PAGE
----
And then we see them act the scene. It's a rush of a scene, and when Ned starts to "suffocate" her with the pillow, Mariah cries out a line that isn't in the script, "Help! He's killing me!" And as she lies there, unmoving, and they all wait for her to say her dying lines, the look on Ned's face tell us that he's not sure she's going to wake up. But she does, and the crowd roars, and they pause the scene to take bows. It's a triumphant scene, except that Ned might have tried to kill her? What?
This is the entirety of the final scene between them:
MARIAH: "You almost killed me."
NED: "I did kill you; you just didn't die."
MARIAH: "Why didn't you finish me off?"
NED: "I finally got the death scene right."
(Mariah look this is the hottest thing she's ever heard and attacks him with her mouth. They kiss and get Ned's makeup on both of them. She wipes at his face with a curtain.)
MARIAH: "So, who are you now?"
NED: "I don't know. I don't know."
She grins, and he grins, and they look like they're about to fuck right there on the stage.
So, I think we're meant to believe that Ned sought some kind of revenge on Mariah, had decided to kill her, and halfway through the death scene, decided not to? Because the death scene as they played it was so pleasurable or desirable or something for him that it was worth keeping Mariah around? Or it made him change his need for revenge, because it's possible for him to go on performing beauty in a different way? I don't even know, guys. The ending is weird. It's straight up weird. I...tend to gloss over those parts when I'm being fannish about this movie.
So, one critique of this film is that, because Ned ends up acting a man's part, and ends the play kissing a woman, that heteronormativity wins out and Ned is half-assed "cured" of his identity crisis. I think this is a valid critique. And even though the writer has protested that zie actually wrote the end to avoid that implication, it's still there. It's there in spades.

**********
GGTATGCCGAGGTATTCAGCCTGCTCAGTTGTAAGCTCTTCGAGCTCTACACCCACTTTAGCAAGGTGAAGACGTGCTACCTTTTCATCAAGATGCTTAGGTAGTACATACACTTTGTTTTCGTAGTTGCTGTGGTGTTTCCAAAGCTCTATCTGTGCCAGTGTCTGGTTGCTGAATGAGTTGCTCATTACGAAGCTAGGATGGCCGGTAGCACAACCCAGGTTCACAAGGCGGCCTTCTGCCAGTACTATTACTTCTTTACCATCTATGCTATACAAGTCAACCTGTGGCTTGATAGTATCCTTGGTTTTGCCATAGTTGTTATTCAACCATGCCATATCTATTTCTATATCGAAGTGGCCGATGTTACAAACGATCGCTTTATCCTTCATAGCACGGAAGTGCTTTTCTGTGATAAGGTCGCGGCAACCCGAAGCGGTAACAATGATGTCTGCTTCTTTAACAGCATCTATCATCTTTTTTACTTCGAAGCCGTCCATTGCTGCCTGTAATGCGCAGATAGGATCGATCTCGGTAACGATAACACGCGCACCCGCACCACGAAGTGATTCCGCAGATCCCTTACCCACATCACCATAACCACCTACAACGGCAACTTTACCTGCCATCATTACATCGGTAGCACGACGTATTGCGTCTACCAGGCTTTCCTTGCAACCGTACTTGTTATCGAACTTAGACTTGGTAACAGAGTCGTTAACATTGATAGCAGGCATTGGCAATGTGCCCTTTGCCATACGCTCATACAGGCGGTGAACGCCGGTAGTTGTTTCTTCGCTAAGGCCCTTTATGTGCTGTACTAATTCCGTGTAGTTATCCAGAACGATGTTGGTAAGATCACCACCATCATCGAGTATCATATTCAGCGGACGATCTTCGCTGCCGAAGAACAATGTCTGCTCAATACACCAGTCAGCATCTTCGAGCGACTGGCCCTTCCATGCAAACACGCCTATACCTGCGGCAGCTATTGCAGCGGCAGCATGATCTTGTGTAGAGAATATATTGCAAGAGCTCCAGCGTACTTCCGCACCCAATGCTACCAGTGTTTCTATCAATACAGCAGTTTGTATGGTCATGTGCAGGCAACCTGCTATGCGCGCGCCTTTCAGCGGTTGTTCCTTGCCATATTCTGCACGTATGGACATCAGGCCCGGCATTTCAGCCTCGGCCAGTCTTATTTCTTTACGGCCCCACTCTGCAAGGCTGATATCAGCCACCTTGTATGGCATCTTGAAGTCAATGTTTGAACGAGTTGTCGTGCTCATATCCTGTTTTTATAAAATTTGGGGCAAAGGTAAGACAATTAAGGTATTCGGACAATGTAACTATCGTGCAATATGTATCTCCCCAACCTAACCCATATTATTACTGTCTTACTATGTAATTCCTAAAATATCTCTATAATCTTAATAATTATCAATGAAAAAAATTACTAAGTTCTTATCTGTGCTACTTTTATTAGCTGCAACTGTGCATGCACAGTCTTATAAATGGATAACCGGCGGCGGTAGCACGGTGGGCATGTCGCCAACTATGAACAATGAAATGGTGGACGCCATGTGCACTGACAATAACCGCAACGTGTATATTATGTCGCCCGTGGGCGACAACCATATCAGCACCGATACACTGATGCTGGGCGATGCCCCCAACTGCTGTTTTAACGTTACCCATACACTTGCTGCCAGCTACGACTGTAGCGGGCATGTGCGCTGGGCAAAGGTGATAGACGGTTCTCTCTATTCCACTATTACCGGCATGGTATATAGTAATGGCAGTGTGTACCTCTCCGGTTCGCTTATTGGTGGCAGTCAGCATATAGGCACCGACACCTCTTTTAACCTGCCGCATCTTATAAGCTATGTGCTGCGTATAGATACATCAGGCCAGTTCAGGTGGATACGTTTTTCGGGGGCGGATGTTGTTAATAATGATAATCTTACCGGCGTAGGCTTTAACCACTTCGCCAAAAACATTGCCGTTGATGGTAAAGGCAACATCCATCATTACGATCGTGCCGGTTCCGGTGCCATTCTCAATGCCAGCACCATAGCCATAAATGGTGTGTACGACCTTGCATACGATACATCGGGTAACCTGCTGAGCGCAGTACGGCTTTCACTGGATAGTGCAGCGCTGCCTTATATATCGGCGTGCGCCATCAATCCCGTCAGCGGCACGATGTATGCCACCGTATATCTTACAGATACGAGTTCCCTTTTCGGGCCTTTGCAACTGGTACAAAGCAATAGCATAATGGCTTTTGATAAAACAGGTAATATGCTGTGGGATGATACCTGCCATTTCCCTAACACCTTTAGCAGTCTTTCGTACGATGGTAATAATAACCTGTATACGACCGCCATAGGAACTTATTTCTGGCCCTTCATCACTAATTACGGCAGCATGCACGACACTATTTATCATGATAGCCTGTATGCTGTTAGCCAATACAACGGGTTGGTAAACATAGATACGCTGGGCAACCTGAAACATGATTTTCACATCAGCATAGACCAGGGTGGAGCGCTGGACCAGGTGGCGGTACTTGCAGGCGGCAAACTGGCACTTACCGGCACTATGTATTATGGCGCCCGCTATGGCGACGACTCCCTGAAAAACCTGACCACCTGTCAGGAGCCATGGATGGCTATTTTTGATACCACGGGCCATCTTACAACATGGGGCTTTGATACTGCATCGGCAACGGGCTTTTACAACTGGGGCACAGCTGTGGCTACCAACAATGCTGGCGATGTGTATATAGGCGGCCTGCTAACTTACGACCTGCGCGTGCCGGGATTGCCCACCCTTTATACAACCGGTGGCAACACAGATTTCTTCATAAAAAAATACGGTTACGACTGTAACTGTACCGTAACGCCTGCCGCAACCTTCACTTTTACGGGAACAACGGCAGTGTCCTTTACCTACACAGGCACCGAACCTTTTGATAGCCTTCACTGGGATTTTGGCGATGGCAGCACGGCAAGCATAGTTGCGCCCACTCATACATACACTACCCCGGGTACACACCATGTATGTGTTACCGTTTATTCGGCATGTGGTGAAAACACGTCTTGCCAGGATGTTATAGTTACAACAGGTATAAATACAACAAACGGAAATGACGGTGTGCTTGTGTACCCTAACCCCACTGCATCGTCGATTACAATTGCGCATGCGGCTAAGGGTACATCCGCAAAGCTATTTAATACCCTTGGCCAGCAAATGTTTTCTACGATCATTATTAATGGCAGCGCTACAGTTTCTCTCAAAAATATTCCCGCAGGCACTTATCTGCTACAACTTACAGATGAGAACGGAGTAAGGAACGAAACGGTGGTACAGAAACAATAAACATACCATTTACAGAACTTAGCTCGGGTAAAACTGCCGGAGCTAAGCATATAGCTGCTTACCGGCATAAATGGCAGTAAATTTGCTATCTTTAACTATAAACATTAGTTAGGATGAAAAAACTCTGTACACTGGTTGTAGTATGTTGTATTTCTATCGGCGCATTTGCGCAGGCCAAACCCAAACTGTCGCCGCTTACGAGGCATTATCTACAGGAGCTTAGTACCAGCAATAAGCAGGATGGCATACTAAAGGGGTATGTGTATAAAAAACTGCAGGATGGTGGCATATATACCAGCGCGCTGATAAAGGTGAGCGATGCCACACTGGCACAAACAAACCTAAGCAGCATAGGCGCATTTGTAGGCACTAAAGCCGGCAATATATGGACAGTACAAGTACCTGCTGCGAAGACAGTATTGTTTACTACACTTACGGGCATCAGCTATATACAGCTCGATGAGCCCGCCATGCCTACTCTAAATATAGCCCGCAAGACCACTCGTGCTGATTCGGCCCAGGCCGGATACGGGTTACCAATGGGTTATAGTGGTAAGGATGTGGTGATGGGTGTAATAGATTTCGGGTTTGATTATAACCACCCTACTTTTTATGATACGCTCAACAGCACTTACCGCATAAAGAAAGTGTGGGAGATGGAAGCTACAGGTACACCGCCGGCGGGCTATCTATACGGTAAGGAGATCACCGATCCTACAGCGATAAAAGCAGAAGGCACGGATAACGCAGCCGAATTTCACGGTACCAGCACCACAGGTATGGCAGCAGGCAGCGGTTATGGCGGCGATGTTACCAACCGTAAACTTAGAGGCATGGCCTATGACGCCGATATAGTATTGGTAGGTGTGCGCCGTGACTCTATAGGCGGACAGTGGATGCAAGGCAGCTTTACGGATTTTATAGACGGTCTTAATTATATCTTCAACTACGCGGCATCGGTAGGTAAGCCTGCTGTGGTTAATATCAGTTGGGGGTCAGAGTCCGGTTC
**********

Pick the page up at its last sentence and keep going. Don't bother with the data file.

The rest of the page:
And it's definitely weird that Ned's strange assassination attempt seems to be a turn-on for Mariah? That's...problematic and strange and doesn't make a whole lot of sense to me. (Unless we read it as Mariah being attracted to traditional macho assertions of power? But I don't like that reading. Maybe if we see it as Mariah being attracted to the idea of performing with Ned in general?)
But there's also his last line: "I don't know," which leaves room for ambiguity. And I like the visuals of the last scene, where they're both kind of stripped down and sweating and they've got makeup smeared on both their faces and they're both really, really turned on by acting together and playing at gender in new ways. I think it leaves room for me to fannishly imagine that Ned and Mariah go on to be together, and sometimes they get dolled up in their gorgeous satin dresses together, and make sweet, sweet, stylized love involving all the high-flying forms of femininity that Ned loves. Or sometimes they do macho-man-murders-innocent-woman scenes a la Othello. They switch up the roles, now and then. And they lived happily ever after, in the kinky fluidity of their gender performances. That is what I like to think.
So what do you think? If you've seen this movie, what's your take on it? If you end up seeing this movie as a result of this post, definitely come back and tell me what you thought!